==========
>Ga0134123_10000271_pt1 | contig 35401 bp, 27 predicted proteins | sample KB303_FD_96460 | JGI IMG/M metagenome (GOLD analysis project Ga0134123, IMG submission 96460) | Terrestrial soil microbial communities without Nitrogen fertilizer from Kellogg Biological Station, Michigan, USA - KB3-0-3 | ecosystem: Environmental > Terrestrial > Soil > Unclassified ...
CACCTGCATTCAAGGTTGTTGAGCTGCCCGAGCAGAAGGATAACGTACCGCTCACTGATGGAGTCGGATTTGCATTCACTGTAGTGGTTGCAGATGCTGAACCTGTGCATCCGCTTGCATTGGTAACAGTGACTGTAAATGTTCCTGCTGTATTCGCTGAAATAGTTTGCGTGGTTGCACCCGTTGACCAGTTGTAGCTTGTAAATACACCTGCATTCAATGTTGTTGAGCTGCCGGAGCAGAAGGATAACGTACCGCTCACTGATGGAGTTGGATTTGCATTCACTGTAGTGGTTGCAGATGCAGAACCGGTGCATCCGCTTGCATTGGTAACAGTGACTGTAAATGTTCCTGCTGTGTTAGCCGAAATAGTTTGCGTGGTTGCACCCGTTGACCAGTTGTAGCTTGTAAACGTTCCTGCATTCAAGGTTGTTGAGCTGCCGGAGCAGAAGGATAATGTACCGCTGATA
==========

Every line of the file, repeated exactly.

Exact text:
>Ga0134123_10000271_pt1 | contig 35401 bp, 27 predicted proteins | sample KB303_FD_96460 | JGI IMG/M metagenome (GOLD analysis project Ga0134123, IMG submission 96460) | Terrestrial soil microbial communities without Nitrogen fertilizer from Kellogg Biological Station, Michigan, USA - KB3-0-3 | ecosystem: Environmental > Terrestrial > Soil > Unclassified ...
CACCTGCATTCAAGGTTGTTGAGCTGCCCGAGCAGAAGGATAACGTACCGCTCACTGATGGAGTCGGATTTGCATTCACTGTAGTGGTTGCAGATGCTGAACCTGTGCATCCGCTTGCATTGGTAACAGTGACTGTAAATGTTCCTGCTGTATTCGCTGAAATAGTTTGCGTGGTTGCACCCGTTGACCAGTTGTAGCTTGTAAATACACCTGCATTCAATGTTGTTGAGCTGCCGGAGCAGAAGGATAACGTACCGCTCACTGATGGAGTTGGATTTGCATTCACTGTAGTGGTTGCAGATGCAGAACCGGTGCATCCGCTTGCATTGGTAACAGTGACTGTAAATGTTCCTGCTGTGTTAGCCGAAATAGTTTGCGTGGTTGCACCCGTTGACCAGTTGTAGCTTGTAAACGTTCCTGCATTCAAGGTTGTTGAGCTGCCGGAGCAGAAGGATAATGTACCGCTGATA